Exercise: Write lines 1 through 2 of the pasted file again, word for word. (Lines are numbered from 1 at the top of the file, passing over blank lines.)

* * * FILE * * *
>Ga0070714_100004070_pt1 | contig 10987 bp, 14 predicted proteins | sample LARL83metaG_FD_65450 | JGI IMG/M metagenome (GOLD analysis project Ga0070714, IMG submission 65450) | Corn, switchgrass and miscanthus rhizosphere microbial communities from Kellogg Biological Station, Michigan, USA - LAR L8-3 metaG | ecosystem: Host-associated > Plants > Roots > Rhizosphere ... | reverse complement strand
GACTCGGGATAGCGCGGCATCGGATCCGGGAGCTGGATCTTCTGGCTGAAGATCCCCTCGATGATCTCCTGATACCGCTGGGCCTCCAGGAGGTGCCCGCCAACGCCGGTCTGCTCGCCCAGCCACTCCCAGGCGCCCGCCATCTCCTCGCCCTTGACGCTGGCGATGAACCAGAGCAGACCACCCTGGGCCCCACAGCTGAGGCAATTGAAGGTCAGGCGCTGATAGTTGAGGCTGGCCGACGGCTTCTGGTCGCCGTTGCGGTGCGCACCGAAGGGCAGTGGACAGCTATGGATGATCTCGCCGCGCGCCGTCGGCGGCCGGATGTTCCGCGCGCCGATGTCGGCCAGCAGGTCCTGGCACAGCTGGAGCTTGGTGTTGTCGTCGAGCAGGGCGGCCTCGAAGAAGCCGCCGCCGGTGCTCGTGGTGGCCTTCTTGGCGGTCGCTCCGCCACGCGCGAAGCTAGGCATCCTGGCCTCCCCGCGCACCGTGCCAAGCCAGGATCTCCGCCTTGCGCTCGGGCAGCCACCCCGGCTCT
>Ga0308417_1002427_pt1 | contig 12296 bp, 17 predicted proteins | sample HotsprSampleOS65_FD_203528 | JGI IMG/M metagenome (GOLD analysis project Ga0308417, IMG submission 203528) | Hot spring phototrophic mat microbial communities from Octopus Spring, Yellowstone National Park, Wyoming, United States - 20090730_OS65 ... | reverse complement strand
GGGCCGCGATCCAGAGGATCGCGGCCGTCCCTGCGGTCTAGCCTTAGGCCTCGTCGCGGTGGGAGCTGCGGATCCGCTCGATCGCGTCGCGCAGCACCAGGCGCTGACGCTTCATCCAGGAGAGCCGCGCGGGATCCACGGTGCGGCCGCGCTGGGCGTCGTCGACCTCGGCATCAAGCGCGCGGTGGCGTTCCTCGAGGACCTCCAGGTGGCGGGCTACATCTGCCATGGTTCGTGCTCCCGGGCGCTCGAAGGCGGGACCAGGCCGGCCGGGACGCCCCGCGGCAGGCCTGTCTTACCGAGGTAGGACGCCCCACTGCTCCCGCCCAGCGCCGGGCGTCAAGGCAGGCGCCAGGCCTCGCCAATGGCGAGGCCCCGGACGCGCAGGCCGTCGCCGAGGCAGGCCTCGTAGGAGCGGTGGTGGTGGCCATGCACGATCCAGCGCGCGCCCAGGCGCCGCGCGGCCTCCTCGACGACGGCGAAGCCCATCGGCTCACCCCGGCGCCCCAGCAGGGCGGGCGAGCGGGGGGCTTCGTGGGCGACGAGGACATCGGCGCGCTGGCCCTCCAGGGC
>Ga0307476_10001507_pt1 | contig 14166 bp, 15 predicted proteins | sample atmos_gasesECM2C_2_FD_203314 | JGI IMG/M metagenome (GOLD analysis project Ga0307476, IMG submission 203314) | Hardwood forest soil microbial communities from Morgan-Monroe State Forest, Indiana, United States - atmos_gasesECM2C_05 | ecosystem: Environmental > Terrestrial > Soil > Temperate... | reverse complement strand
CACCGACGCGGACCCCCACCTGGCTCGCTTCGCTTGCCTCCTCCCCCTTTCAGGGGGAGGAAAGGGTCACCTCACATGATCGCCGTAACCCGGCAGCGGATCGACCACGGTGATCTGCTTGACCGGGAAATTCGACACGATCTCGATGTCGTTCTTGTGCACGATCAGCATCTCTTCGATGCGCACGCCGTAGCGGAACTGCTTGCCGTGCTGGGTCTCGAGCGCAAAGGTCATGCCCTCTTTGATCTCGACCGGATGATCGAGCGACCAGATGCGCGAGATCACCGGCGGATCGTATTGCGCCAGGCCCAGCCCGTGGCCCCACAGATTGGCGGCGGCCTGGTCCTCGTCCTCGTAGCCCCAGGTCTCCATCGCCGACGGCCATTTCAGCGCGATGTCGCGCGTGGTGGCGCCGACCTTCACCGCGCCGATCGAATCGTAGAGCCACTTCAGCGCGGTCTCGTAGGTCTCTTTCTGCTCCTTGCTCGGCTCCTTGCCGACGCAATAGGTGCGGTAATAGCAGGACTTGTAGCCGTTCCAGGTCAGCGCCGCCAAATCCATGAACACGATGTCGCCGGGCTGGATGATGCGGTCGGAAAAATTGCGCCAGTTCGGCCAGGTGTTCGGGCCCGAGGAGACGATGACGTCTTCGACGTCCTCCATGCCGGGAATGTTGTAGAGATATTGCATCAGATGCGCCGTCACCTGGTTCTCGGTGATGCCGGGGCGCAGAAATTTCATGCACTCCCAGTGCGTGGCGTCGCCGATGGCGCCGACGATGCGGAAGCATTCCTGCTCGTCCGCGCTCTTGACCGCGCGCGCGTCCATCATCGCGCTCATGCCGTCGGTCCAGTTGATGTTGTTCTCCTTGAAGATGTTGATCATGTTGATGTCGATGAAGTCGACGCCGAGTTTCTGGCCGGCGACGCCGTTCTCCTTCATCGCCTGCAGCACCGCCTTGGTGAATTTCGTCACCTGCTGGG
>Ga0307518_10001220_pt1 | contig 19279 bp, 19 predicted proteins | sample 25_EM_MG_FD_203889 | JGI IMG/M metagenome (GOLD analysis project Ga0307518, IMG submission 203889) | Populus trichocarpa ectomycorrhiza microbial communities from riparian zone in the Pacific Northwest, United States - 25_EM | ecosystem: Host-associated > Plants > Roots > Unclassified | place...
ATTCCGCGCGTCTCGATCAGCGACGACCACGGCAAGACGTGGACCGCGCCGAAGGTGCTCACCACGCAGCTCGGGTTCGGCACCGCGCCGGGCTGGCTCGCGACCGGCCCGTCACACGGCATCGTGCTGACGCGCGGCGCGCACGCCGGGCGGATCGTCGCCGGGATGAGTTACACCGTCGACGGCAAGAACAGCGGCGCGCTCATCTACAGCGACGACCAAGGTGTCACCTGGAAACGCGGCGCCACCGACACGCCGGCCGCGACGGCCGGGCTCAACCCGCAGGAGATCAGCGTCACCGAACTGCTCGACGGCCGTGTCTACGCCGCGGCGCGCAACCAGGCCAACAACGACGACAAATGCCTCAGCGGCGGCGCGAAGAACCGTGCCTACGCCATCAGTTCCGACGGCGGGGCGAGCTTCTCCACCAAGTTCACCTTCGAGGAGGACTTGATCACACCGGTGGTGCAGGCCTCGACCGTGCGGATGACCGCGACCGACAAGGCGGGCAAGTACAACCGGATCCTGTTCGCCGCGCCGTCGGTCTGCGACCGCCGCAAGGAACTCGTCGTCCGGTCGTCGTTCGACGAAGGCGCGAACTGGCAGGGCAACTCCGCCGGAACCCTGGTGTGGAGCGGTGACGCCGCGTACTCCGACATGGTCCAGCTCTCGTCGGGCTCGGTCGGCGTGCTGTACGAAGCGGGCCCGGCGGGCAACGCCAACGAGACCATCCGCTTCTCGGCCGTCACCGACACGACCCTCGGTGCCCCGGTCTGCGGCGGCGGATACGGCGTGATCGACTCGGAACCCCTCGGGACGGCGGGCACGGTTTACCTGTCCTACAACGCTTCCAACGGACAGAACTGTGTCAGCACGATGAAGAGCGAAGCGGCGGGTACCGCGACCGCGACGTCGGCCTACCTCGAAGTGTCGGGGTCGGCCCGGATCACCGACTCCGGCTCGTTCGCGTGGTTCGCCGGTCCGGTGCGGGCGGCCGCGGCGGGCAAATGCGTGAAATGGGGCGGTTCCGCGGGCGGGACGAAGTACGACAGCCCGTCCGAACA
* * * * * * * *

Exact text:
>Ga0070714_100004070_pt1 | contig 10987 bp, 14 predicted proteins | sample LARL83metaG_FD_65450 | JGI IMG/M metagenome (GOLD analysis project Ga0070714, IMG submission 65450) | Corn, switchgrass and miscanthus rhizosphere microbial communities from Kellogg Biological Station, Michigan, USA - LAR L8-3 metaG | ecosystem: Host-associated > Plants > Roots > Rhizosphere ... | reverse complement strand
GACTCGGGATAGCGCGGCATCGGATCCGGGAGCTGGATCTTCTGGCTGAAGATCCCCTCGATGATCTCCTGATACCGCTGGGCCTCCAGGAGGTGCCCGCCAACGCCGGTCTGCTCGCCCAGCCACTCCCAGGCGCCCGCCATCTCCTCGCCCTTGACGCTGGCGATGAACCAGAGCAGACCACCCTGGGCCCCACAGCTGAGGCAATTGAAGGTCAGGCGCTGATAGTTGAGGCTGGCCGACGGCTTCTGGTCGCCGTTGCGGTGCGCACCGAAGGGCAGTGGACAGCTATGGATGATCTCGCCGCGCGCCGTCGGCGGCCGGATGTTCCGCGCGCCGATGTCGGCCAGCAGGTCCTGGCACAGCTGGAGCTTGGTGTTGTCGTCGAGCAGGGCGGCCTCGAAGAAGCCGCCGCCGGTGCTCGTGGTGGCCTTCTTGGCGGTCGCTCCGCCACGCGCGAAGCTAGGCATCCTGGCCTCCCCGCGCACCGTGCCAAGCCAGGATCTCCGCCTTGCGCTCGGGCAGCCACCCCGGCTCT